She was so impressive, I had to know more. Where could I find a place to get into the lives of more young people like her. The answer: the High School For Recording Arts, a music themed high school in St. Paul that works with students who have been pushed out of traditional schools, or left behind for a variety of reasons.

That one encounter clarified my path. After contacting HSRA and having a great conversation with the lead social studies teacher there, I knew it was where I would student teach.

My Urban Teacher professors had been supportive of me in most things, but the decision to teach at HSRA wasn’t one of them. Though HSRA is a school for and by members of marginalized communities, it’s a charter school. People in traditional systems, from kindergarten teachers all the way to college professors, have a bias against these schools that borders on religious. They can’t see what I see, which is an environment to teach that is tailored for the kids I care about, without the strings and red tape I’ve seen in our district.

I’ve learned a few things in this process that go beyond just the basic professional skills needed to teach, things that are specific to me as a black woman who wants to teach forgotten children.

First, the process of becoming a teacher favors the middle class. It’s expensive. Nobody has time to be incurring debt and teaching for free when their broke. We shouldn’t pretend lack of money means lack of talent or value to the teaching profession.

Second, regular public schools need to reckon with the fact that many of us had bad experiences with them. It doesn’t make us want to return as employees when we remember student experiences of discrimination and low expectations.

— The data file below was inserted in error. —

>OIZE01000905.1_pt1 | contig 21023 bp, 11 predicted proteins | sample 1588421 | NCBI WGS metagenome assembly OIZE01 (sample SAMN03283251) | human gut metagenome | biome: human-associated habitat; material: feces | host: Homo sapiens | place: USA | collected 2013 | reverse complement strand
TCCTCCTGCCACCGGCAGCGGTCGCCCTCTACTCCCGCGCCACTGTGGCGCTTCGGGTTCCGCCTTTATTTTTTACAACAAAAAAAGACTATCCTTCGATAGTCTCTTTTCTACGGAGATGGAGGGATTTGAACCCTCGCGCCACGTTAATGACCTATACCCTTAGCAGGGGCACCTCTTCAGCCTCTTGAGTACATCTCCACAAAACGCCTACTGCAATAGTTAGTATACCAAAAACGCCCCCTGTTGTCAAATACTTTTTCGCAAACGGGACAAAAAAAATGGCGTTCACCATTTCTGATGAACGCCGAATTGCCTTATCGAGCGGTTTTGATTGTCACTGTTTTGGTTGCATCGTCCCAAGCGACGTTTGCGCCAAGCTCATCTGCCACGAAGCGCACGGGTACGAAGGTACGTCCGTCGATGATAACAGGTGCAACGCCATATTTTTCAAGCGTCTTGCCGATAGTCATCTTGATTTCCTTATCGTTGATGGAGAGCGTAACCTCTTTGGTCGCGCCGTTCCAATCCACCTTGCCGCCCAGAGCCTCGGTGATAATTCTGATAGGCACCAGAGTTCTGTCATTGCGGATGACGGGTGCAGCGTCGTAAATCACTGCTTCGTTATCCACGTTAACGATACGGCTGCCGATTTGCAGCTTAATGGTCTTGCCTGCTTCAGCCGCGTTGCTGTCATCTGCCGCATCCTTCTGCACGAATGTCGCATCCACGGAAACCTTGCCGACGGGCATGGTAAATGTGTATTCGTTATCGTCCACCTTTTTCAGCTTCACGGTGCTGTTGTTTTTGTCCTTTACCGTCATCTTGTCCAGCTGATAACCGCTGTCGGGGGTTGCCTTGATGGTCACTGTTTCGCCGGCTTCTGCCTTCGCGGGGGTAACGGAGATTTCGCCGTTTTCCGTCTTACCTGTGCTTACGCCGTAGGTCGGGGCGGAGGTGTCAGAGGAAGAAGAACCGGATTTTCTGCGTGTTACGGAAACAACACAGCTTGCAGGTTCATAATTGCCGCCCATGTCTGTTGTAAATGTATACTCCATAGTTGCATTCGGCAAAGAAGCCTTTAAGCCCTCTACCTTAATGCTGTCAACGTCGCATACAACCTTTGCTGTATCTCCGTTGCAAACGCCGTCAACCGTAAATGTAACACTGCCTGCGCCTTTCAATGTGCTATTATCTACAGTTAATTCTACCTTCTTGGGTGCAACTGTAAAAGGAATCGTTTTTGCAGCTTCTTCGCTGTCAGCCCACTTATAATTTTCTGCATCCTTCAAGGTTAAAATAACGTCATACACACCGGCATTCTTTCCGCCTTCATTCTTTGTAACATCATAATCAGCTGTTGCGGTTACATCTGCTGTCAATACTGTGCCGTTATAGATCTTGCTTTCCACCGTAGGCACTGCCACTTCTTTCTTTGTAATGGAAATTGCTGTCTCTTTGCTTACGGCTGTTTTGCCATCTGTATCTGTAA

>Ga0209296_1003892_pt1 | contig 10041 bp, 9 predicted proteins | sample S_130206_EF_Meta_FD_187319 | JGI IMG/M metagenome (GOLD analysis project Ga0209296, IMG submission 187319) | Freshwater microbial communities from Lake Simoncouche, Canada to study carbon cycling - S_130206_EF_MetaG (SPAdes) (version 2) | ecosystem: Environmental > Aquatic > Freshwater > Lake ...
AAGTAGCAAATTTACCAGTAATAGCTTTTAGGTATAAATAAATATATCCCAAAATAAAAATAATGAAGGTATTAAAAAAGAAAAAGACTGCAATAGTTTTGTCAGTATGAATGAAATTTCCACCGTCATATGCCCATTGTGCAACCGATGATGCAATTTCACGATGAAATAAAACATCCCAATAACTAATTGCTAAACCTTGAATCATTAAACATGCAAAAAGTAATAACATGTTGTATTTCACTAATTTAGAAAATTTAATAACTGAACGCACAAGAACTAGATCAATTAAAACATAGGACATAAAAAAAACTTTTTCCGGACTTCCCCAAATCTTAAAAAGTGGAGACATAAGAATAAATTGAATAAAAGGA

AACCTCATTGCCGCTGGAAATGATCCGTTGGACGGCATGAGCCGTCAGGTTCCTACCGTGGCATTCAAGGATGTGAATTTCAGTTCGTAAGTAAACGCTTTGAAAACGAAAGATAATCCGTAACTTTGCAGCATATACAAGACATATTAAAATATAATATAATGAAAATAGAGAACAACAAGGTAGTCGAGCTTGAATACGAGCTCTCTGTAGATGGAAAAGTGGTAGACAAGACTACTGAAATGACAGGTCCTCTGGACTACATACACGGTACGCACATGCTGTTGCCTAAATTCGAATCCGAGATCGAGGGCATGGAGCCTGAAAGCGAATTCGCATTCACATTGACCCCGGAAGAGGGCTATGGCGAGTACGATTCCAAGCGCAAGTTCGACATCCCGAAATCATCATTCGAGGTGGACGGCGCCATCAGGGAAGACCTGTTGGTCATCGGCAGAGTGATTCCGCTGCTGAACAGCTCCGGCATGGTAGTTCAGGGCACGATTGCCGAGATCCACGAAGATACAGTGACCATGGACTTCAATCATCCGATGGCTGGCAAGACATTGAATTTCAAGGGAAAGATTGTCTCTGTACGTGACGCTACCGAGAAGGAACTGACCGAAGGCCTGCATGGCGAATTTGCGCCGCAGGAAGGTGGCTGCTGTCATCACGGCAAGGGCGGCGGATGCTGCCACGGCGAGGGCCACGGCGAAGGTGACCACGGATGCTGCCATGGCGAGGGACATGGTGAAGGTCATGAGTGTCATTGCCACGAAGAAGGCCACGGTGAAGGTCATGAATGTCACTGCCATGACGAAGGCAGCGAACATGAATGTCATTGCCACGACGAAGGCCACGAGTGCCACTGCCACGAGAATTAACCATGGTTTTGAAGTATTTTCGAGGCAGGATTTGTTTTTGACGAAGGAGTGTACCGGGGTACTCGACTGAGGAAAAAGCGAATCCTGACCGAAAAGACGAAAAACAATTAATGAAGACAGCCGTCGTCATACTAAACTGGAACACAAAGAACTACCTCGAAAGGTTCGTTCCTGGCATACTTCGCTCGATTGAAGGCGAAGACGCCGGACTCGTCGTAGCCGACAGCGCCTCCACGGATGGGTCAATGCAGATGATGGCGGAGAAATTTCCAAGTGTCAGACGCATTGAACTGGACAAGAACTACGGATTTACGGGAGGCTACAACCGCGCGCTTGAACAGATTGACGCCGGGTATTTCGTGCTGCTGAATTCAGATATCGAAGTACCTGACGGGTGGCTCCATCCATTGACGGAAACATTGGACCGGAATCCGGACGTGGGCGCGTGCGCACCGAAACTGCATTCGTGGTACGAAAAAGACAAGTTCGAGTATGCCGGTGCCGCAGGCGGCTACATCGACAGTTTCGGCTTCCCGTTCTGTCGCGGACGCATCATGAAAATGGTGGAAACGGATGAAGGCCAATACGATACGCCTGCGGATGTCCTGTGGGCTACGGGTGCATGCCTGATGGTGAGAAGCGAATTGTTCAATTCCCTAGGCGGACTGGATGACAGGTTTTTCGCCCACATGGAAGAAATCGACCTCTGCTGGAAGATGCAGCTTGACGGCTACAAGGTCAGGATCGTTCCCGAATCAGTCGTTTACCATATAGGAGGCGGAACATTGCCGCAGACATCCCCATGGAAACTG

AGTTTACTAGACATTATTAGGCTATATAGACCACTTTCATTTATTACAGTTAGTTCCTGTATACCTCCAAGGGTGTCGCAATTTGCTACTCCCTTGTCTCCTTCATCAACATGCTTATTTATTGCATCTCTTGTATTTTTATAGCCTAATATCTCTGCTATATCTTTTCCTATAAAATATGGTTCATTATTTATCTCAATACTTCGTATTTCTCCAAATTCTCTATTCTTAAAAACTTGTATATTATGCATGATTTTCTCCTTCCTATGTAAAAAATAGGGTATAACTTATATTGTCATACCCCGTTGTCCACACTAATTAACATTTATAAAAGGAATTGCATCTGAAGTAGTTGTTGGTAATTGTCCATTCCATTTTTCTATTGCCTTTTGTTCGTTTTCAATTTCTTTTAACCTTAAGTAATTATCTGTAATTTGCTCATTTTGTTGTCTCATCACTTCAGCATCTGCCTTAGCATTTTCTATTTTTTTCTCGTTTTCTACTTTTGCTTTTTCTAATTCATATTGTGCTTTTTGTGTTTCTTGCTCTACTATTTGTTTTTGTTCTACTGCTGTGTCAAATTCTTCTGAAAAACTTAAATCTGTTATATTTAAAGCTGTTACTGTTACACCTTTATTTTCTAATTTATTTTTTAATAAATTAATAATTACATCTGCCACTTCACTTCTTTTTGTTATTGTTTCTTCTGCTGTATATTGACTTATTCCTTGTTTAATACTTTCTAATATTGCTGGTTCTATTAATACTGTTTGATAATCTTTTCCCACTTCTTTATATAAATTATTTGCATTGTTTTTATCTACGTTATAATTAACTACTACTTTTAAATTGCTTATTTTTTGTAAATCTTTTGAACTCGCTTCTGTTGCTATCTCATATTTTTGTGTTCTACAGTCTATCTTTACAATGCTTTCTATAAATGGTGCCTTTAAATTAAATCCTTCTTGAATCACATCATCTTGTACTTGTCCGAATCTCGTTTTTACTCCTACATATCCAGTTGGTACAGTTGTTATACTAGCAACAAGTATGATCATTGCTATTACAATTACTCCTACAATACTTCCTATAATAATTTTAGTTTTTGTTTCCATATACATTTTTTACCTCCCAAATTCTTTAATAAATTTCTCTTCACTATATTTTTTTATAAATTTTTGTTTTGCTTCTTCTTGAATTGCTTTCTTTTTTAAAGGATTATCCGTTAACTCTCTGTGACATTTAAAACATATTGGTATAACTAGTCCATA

And, last. Just as there are alternative public schools for students that need them, some of us want to be alternative public school teachers. Some of us still have the hood in us and we don’t want to be molded by professors and system professionals into good little soldiers for mostly white school districts where teachers – especially the black ones – have very little say in how we work with kids who struggle like we did.

All of it gets harder when the cost of college continues to rise. Mounting college debt hits black college grads more than others. States play games with teacher certification practices. And the traditional education establishment wages a crazy war on alternative schools that serve kids most in need (schools that are attractive to teachers like me who want to teach for justice, not for a profession).

My biggest hope is that God opens up more pathways for non-traditional black teachers in the way it happened for me. Given all barriers I faced coming up and getting through, it’s time to stop talking about the need for more black teachers and start making the systems work to get us in the classroom.


Khulia Pringle is a parent, educator, education activist, and community organizer working in St. Paul, Minnesota.